cards (about 2000 points per card). The data can be directly transferred to the computer
from the total station via cable, or the data transferred from the data storage cards first to
a card reader-writer and from there to the computer. This section will be discussed further
in Unit 6.

ENGINEERING SURVEY 2

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## Figure 1.21 Total Station

(Source: Surveying With Construction Application, B.F. Kavanagh)

ENGINEERING SURVEY 2

C 2005 / 1 / 35

Activity 1b

1.5 List down 5 steps that are needed to produce a topographic map.
1.6 The following observations were taken with a tachymeter, having constants of
100 and zero, from point A to B and C. The distance BC was measured as 157m.
Assuming the ground to be a plane within the triangle ABC, calculate the horizontal
distance and vertical distance for AB.
At
A

To
B
C

1.48, 2.73, 3.98
2.08, 2.82, 3.56

Vertical Angle
+ 7 36
-5 24

## 1.7 In tachymetry survey, the accuracy of stadia observation is affected by several

sources of error. Describe 3 of these errors.
1.8 Describe the procedure to implement the stadia field work in tachymetry survey.

ENGINEERING SURVEY 2

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Feedback 1b
1.5 There are 5 steps to produce a topographic map.
a) Plotting Control Station
b) Details plotting
c) Contours
d) Preparation of title block on tracing paper.
e) Final drawing
1.6 Horizontal distance AB = 100 x S cos2
= 100 x (3.98 1.48) cos2 7 36
= 246 m
Vertical distance AB = 246 tan 7 36
= +32.8m
1.7 There are three kind of errors:
a) Careless staff holding. This is minimized by using staff bubbles.
b) Error in reading the stadia intercepts. This source of error will increase with
the length of sight. The obvious solution is to limit the length of sight to
ensure good resolution of the graduations.
c) Effect of differential refraction on the stadia intercepts. This is minimized by
keeping the lower reading 1 to 1.5m above the ground.
1.8 Establish 4 control stations (station 1, station 2, station 3 and station 4) by using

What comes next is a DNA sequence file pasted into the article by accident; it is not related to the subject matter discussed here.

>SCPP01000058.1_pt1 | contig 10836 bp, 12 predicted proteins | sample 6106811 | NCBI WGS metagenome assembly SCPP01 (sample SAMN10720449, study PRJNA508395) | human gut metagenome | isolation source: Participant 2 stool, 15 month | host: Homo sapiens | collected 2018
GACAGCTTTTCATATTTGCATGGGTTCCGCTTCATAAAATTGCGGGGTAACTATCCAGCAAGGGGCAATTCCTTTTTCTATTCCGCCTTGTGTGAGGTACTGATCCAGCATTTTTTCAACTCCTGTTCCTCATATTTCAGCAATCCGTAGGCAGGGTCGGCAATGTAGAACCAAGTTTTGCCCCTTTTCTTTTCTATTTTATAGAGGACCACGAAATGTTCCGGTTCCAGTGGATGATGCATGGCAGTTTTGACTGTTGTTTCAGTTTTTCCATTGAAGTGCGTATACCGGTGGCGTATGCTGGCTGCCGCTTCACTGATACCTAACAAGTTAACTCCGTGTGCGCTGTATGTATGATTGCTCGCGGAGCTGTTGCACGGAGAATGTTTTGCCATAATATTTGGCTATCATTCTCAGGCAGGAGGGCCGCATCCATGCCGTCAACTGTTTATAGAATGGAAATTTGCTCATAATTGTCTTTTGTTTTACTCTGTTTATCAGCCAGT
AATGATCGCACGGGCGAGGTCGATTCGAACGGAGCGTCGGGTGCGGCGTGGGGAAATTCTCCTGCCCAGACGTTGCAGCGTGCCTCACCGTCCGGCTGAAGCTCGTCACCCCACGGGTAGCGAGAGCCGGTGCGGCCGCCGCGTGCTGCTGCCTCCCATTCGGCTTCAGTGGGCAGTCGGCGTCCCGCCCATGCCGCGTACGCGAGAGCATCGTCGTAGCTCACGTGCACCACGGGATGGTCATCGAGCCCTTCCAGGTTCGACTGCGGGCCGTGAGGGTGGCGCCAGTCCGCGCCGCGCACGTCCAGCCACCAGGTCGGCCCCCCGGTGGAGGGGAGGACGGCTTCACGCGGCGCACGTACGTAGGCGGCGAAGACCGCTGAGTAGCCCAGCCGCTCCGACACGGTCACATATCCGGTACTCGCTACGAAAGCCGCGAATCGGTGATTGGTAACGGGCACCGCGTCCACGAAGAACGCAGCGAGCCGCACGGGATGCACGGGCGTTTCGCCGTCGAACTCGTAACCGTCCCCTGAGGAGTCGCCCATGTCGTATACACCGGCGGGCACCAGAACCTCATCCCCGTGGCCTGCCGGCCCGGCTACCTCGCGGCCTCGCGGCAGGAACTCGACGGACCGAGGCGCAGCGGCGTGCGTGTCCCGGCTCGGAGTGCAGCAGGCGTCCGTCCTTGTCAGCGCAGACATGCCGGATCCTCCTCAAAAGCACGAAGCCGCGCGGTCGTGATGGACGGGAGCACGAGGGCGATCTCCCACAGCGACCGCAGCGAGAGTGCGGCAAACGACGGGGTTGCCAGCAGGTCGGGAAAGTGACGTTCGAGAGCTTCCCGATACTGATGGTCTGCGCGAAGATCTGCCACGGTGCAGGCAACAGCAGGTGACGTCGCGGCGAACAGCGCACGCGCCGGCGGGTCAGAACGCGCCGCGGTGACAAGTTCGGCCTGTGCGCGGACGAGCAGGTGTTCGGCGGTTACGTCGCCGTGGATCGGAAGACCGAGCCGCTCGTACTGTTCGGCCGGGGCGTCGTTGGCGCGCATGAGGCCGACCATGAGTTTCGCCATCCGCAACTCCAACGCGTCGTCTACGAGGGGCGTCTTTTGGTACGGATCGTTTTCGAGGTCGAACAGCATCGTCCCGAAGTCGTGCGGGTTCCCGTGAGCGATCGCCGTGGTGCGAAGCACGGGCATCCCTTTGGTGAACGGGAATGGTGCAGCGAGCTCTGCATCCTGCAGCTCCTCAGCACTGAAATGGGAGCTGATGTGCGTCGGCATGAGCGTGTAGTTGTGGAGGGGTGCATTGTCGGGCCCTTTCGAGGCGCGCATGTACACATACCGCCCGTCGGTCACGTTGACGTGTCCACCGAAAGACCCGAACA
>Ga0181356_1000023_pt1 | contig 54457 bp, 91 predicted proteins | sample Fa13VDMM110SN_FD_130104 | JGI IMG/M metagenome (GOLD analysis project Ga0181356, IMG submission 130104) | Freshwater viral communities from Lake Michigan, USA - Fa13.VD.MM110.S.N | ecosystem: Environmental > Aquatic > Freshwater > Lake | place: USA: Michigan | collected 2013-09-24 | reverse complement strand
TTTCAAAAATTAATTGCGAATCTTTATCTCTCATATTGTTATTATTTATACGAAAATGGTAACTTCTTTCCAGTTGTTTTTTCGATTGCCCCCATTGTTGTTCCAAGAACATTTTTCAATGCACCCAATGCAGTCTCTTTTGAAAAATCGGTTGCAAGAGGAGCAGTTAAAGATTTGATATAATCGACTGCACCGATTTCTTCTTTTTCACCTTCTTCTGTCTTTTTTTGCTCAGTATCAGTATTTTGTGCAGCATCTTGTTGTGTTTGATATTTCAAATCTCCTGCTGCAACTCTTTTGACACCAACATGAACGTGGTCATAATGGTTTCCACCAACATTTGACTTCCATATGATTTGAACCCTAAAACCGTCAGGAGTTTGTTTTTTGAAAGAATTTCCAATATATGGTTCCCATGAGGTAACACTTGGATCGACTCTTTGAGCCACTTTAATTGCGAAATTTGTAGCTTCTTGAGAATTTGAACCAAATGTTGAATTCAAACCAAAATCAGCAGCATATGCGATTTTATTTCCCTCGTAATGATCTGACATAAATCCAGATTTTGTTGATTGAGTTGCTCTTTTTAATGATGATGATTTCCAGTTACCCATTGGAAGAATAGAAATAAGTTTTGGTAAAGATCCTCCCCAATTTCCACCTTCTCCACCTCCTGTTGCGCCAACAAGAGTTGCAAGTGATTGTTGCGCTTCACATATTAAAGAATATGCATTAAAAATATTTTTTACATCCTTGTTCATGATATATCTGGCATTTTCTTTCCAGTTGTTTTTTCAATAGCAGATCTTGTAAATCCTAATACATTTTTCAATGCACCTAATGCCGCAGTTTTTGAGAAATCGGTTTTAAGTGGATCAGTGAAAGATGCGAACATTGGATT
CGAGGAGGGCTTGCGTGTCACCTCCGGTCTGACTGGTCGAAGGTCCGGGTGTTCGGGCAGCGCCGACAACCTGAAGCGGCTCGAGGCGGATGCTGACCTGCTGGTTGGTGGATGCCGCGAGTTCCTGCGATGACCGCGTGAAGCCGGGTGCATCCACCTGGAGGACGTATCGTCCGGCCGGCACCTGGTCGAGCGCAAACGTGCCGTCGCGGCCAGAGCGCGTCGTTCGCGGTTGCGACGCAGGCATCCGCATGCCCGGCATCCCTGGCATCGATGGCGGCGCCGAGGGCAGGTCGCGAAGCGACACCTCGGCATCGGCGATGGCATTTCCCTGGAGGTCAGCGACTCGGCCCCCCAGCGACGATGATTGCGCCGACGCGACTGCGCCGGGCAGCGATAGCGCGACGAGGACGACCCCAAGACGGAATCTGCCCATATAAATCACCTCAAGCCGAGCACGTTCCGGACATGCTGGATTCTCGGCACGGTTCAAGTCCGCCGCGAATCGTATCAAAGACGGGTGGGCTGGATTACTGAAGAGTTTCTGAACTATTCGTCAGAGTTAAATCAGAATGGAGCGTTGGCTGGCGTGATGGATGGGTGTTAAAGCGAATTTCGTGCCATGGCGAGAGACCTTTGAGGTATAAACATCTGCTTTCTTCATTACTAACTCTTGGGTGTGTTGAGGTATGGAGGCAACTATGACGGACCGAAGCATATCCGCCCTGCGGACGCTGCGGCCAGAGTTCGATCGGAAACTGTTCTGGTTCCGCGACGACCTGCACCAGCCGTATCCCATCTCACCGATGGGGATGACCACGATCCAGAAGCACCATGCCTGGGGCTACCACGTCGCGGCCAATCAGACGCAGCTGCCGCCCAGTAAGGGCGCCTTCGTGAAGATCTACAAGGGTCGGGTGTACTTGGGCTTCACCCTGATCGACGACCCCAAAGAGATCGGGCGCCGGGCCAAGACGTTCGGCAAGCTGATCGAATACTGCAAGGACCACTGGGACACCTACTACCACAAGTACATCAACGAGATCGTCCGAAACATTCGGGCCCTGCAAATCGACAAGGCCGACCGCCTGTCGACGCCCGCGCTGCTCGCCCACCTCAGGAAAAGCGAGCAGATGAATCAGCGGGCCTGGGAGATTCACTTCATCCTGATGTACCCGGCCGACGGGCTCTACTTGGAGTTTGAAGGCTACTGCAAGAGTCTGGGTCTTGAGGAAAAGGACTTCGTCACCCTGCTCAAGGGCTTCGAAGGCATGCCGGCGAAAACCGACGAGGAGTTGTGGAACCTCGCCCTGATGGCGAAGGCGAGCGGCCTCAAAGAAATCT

wooden pegs.
Implement horizontal control networks on each. Record the data in a field book.
After that, implement the levelling process to get the elevation of each station.
Record the observations in the field book.
Now, use either stadia tachymetry method or stadia electronic method to set the
theodolite over station 2.
Measure the height of the theodolite at station 2 as Hi2 with a steel tape.
Set the horizontal circle to zero.
Sight the reference station (Station 1) at 000.
Sight the stadia point to Station 3 by loosening the clamp (clamp is tight).
Sight the main horizontal hair roughly on the value of h, then move the lower hair
to the closest even foot (decimeter) mark.
Read the upper hair, determine the rod interval, and enter the value in the notes.
Sight the main horizontal hair precisely on the h value.
Wave off the rod holder on point a, point b and point c.

ENGINEERING SURVEY 2

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Read and book the horizontal angle and the vertical angle from station 2 to points
a, b and c. Try to take as many details as possible.
Check the zero setting for the horizontal angle before moving the instrument to
station 3.
Repeat step d to m for observation at station 3(3-d, 3-e,3-f) , station 4 (4-g,4-h,4-i)
and station1(1-j).
Finally reduce the notes (compute horizontal distances and elevation) after field
hours and check the reductions.

Figure 2

ENGINEERING SURVEY 2

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Self Assessment
1)

## Tachymetry is used to determine the elevation of the instrument station B base on

elevation of station A. Explain the tachymetry stadia formula below by using
illustrations.
R.L.B = R.L.A + H.I + V h
Where:
R.L.B = elevation of the instrument station B
R.L.A = elevation of the instrument station A
H.I.= instrument height
h = the length of the centre hair reading from the stsff base
V = the vertical component XY, the height of the centre hair reading above
the instrument axis

2)

A line of third order levelling is run by theodolite, using tachymetry methods with
a staff held vertically. The usual three staff readings of centre and both stadia
hairs are recorded together with the vertical angle (VA). A second value of height
difference is found by altering the telescope elevation and recording the new
readings by the vertical circle and centre hair only.
The two values of the height differences are then meaned. Compute the difference
in height between the points A and B from the following data:
The stadia constant are :multiplying constant =100; additive constant = 0.